[…] Let’s blow the whistle on public-land abusers […]

Martha Kennedy
9 months ago

People are selfish and oblivious. Many see nature as a commodity. I see this during the season when the cranes are here. Just to get a photo of a crane people will do all kinds of thoughtless irresponsible things. Life was very different for me and the cranes in 2021 when the hordes did not come. MOST people are responsible, but those who are not have a greater effect on wildlife and nature than they know.

Christine Mallaband-Brown
9 months ago

Very interesting article. We are suffering in the UK with raw sewerage getting into rivers and the sea. Humans need to learn land management. So sad.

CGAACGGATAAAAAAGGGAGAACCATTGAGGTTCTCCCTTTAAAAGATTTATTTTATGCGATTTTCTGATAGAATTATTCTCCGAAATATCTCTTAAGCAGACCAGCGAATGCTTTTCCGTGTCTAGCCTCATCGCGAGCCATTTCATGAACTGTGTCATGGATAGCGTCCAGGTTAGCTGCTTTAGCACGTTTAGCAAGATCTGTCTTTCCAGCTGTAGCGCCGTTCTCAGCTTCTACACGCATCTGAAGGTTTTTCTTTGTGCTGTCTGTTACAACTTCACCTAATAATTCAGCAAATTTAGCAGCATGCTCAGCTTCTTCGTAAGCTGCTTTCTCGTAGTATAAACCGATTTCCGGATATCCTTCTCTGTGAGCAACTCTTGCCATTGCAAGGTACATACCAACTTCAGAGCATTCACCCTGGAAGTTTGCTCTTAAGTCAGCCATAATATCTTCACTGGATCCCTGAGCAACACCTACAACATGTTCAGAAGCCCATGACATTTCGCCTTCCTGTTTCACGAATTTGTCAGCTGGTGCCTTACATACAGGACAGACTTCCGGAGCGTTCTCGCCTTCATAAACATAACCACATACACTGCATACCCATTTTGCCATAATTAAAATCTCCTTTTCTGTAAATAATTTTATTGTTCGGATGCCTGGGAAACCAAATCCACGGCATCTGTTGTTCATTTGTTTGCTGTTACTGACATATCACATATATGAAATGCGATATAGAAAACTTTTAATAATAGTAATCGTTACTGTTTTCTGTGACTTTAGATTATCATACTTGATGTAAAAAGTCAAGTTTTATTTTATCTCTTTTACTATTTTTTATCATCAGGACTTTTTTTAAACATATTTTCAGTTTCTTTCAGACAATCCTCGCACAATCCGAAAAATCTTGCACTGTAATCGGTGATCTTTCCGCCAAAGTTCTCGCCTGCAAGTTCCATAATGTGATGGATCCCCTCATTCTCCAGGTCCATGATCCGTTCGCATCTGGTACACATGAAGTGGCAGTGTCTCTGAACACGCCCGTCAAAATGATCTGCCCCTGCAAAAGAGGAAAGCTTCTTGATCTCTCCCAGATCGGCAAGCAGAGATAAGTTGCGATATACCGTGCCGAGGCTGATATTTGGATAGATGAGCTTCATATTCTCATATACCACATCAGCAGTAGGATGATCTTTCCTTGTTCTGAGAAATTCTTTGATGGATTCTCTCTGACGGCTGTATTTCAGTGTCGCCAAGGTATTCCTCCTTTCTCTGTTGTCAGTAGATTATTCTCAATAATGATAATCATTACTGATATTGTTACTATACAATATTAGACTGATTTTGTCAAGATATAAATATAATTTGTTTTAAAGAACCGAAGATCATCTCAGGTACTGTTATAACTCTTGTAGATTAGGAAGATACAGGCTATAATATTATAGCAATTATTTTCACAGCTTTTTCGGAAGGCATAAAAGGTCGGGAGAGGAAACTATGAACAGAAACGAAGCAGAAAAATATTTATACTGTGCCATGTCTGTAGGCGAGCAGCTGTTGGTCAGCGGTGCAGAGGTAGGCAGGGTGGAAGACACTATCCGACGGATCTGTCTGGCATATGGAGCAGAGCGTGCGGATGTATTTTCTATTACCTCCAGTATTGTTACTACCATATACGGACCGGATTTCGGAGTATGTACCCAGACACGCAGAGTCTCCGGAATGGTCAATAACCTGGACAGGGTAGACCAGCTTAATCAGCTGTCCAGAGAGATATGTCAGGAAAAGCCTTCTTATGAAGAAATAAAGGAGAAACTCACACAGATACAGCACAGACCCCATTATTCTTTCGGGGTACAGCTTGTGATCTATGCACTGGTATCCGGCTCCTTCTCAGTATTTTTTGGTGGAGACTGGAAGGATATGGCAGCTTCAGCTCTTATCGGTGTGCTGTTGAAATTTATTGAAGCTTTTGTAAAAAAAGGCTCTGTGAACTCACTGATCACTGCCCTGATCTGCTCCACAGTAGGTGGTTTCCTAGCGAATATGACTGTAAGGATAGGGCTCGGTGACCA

Rosemary Lucero
9 months ago

A big problem. I believe the earth needs a good lawyer which is the motto of Earth Justice.

Not just sad, but also disgusting and enraging that this sort of thing happens continuously.

9 months ago

We have to be actively involved in caring for our public lands. If you don’t document the problem and let the Federal Agencies know, it will only get worse. Unfortunately, even with the documentation, there are shortages in federal employees in the forest service and Park Service. So, maybe in addition to documenting and complaining about the abuse , we need to make sure federal programs are funded to employ workers to do the work!!!

Ben Perry
9 months ago